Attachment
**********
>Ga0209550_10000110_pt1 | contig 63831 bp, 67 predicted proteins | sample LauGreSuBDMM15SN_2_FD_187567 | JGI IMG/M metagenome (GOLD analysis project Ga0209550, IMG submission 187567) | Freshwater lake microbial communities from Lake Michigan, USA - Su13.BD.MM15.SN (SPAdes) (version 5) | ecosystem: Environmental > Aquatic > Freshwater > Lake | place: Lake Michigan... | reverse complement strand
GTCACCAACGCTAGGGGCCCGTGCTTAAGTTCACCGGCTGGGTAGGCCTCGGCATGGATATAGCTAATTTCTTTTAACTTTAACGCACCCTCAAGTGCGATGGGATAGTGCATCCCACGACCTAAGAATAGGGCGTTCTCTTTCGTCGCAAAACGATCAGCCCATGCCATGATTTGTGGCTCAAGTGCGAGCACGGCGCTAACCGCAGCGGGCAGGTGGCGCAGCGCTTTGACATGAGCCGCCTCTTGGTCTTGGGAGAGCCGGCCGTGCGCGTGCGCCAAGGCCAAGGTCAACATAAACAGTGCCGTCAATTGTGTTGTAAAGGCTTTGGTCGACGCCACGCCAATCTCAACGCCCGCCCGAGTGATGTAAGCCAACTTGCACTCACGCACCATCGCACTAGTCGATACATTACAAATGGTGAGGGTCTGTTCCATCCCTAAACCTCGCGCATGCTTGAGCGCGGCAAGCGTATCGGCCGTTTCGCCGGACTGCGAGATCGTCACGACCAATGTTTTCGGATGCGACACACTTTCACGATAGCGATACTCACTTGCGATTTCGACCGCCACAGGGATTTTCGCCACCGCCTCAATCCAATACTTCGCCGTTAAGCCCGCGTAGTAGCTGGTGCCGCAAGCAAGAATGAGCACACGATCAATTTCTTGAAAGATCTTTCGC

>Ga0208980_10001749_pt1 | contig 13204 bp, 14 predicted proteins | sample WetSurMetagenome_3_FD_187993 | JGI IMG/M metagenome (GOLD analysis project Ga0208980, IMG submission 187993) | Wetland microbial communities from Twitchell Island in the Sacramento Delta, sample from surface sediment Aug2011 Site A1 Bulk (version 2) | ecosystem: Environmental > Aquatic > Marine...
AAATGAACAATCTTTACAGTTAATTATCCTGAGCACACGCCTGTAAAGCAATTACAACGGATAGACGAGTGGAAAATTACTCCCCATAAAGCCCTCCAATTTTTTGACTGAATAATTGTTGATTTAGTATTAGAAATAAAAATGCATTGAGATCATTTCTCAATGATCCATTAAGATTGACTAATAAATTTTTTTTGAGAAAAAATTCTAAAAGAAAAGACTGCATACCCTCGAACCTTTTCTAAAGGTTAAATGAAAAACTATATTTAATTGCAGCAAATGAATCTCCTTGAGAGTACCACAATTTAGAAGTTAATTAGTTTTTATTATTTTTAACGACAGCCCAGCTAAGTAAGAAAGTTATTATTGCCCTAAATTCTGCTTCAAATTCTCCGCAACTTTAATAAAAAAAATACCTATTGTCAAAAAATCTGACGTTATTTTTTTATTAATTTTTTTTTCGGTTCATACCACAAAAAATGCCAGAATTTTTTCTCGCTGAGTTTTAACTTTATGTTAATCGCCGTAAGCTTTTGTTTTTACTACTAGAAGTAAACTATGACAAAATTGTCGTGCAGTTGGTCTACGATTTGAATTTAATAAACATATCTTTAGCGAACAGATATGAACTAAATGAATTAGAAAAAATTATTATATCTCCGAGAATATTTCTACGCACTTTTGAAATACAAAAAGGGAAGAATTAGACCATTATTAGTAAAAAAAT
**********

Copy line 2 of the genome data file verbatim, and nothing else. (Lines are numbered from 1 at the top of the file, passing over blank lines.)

GTCACCAACGCTAGGGGCCCGTGCTTAAGTTCACCGGCTGGGTAGGCCTCGGCATGGATATAGCTAATTTCTTTTAACTTTAACGCACCCTCAAGTGCGATGGGATAGTGCATCCCACGACCTAAGAATAGGGCGTTCTCTTTCGTCGCAAAACGATCAGCCCATGCCATGATTTGTGGCTCAAGTGCGAGCACGGCGCTAACCGCAGCGGGCAGGTGGCGCAGCGCTTTGACATGAGCCGCCTCTTGGTCTTGGGAGAGCCGGCCGTGCGCGTGCGCCAAGGCCAAGGTCAACATAAACAGTGCCGTCAATTGTGTTGTAAAGGCTTTGGTCGACGCCACGCCAATCTCAACGCCCGCCCGAGTGATGTAAGCCAACTTGCACTCACGCACCATCGCACTAGTCGATACATTACAAATGGTGAGGGTCTGTTCCATCCCTAAACCTCGCGCATGCTTGAGCGCGGCAAGCGTATCGGCCGTTTCGCCGGACTGCGAGATCGTCACGACCAATGTTTTCGGATGCGACACACTTTCACGATAGCGATACTCACTTGCGATTTCGACCGCCACAGGGATTTTCGCCACCGCCTCAATCCAATACTTCGCCGTTAAGCCCGCGTAGTAGCTGGTGCCGCAAGCAAGAATGAGCACACGATCAATTTCTTGAAAGATCTTTCGC